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60 Seconds With...Lon Dolber

Interview with Lon Dolber, President of American Portfolios

Lon Dolber
(President American Portfolios)

Lon Dolber grew up in the independent brokerage business. His father, a former entertainer, started with First Financial in the 1950s. Lon joined the firm in 1979 and eventually moved on to Nathan & Lewis. In 2001, Dolber decided to launch his own firm, American Portfolios Financial Services. With outsourced technology and a focus on rep service, Dolber says, American Portfolios is the very model of a modern independent b/d.

Registered Rep.: American Portfolios opened for business on Sept. 11, 2001 — not an auspicious moment.

Lon Dolber: I got to the office a little before 9 a.m. and I saw the first tower burning. I called my wife and said, “I think we're going out of business.” In the following weeks, I saw the determination of the firms that had been hit by the tragedy. I said, I'm sitting here on Long Island, with everybody safe. If they can make it, I can.

RR: What happened next?

LD: It turns out my timing was terrific. If I had tried to open on Oct. 10, nobody would have come over to join me. And I was lucky I didn't do it in '97 or '98 when b/ds were doing all sorts of crazy things that were not core. I came in when regulations were getting harder and I had the advantage of a climate where you had to look at every cost.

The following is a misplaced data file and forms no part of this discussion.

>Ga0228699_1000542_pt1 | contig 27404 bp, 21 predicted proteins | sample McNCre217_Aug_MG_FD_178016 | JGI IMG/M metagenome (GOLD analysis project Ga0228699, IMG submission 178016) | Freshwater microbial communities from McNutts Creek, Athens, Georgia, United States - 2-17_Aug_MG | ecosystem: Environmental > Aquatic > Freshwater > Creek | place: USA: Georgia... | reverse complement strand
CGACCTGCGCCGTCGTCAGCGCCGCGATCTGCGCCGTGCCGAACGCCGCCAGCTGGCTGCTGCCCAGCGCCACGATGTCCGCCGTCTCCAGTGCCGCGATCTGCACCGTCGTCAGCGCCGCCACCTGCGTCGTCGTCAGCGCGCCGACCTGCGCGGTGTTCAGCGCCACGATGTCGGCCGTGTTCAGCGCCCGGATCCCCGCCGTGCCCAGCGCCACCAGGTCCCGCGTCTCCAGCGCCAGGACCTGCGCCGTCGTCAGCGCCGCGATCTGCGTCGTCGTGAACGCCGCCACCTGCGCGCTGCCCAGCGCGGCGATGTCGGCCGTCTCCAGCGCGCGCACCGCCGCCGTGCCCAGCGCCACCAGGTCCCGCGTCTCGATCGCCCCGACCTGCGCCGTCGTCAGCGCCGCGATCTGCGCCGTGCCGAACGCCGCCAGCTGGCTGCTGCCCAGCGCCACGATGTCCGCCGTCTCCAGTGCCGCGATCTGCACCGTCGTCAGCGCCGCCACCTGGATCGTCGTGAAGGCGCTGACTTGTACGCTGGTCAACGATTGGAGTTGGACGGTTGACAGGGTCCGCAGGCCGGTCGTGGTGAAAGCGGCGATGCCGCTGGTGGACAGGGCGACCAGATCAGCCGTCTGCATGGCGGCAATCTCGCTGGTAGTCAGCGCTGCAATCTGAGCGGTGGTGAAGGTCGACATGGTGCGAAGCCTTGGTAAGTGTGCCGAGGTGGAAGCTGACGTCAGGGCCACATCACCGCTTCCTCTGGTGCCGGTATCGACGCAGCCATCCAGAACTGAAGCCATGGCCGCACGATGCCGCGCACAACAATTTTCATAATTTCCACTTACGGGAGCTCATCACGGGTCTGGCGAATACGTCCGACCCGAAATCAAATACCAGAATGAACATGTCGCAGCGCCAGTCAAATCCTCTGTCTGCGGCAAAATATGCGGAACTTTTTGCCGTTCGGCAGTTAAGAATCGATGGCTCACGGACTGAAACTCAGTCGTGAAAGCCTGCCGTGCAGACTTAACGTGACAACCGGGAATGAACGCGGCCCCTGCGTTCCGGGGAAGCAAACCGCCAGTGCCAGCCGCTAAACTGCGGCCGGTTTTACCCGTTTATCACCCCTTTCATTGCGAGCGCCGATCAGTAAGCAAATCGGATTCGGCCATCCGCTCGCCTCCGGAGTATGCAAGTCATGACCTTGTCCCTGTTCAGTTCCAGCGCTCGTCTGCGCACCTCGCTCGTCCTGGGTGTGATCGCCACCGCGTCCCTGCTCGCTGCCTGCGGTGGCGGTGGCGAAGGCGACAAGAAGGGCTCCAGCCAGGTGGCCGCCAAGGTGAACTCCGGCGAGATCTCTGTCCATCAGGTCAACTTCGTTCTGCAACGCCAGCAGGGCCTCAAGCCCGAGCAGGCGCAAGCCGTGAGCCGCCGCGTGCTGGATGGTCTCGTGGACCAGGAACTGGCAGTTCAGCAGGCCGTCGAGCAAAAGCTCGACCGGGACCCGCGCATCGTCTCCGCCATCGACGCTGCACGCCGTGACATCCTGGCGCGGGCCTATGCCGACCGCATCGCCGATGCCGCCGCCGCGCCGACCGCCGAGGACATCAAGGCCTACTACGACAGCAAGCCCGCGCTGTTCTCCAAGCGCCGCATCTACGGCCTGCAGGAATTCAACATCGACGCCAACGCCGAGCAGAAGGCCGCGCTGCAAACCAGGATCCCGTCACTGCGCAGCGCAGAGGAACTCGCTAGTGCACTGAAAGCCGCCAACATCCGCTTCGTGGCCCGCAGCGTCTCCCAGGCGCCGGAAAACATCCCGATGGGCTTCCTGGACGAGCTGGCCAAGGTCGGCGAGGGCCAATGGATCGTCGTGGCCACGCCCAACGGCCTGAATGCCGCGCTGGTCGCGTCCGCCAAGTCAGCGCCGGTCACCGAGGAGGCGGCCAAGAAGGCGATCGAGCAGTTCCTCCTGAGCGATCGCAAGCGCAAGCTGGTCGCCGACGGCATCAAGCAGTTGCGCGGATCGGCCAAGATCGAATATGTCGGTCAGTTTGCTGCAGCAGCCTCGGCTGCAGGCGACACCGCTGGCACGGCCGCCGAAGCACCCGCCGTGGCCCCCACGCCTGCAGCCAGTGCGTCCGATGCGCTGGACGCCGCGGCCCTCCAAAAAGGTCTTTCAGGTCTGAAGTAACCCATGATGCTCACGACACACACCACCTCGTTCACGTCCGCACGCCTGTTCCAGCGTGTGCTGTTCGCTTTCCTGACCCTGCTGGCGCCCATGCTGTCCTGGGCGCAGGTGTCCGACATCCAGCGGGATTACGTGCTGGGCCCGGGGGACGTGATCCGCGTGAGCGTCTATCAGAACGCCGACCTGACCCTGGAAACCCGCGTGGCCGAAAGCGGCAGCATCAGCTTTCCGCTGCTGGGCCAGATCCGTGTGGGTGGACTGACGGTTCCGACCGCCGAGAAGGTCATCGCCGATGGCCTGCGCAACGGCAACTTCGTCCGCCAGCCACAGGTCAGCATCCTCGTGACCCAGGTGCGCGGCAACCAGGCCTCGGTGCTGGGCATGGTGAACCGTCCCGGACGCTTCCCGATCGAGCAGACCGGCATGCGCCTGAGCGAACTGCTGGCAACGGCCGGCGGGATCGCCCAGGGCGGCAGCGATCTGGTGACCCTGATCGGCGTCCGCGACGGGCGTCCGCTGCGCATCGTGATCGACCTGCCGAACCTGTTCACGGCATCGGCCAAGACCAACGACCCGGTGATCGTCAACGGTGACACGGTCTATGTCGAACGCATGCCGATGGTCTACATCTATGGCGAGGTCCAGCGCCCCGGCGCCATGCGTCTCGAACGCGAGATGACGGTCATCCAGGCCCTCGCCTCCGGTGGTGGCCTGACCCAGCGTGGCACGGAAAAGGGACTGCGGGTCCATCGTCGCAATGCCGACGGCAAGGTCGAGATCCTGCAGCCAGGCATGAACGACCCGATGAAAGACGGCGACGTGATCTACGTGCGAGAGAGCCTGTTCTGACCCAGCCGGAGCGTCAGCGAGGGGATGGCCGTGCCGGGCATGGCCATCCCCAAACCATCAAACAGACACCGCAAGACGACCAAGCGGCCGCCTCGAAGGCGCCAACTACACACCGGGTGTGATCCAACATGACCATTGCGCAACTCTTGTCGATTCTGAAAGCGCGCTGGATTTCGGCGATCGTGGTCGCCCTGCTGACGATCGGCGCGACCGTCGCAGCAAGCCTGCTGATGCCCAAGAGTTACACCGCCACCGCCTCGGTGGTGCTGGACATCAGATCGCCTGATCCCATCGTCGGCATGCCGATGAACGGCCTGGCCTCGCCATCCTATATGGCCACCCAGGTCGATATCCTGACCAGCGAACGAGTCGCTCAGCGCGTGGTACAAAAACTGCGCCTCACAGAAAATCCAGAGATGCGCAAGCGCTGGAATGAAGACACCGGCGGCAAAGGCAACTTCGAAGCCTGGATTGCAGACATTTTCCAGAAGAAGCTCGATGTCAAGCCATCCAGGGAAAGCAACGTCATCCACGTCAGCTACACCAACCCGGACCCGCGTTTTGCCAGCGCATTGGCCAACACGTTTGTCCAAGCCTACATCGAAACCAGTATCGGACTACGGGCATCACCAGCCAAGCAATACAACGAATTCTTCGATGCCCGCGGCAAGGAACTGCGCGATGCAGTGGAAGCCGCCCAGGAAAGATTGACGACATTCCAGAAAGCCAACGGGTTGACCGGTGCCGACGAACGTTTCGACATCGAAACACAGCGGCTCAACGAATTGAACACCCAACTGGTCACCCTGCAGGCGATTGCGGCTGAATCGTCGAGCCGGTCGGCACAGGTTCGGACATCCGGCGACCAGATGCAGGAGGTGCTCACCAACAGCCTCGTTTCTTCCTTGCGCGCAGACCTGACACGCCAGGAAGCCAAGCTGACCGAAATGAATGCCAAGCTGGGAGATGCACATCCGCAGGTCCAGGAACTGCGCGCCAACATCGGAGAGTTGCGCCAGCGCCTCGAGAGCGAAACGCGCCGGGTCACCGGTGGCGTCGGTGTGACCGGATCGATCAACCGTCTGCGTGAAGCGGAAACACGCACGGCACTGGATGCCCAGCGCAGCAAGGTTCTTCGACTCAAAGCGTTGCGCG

RR: What else?

LD: Technology. I outsourced everything. The only thing I built was a framework for delivering things like Albridge (account aggregation) and Exstream (statements). No b/d can do in-house what Albridge does. It was a strategic decision to outsource. (See page 69 for a related story.) I built a firm like a modern computer, with expansion slots to add new functions. If I don't like a bond program or a clearing house, I can take them out.

RR: What kinds of brokers are attracted to Amercian Portfolios?

LD: I hire only experienced brokers with $250,000 in gross. On average, no more than 25 percent of their business is fee-based. We stick to our knitting. We don't have practice management and coaching. Who's going to pay for it? My attitude is: I am not going to select managers for you or hold your hand. I will pay you, keep you compliant and give you reporting.

RR: Where do you stand now in size and what are the challenges?

LD: We went from $6 million in revenue in year one to $28 million in year four. We now are doing about $11 million a quarter. To be profitable, that's the big challenge. If you don't rely on revenue sharing and if you don't have a parent that manufactures product, it's very hard to make money. You have to be very lean. We have 33 employees (for 400 reps).

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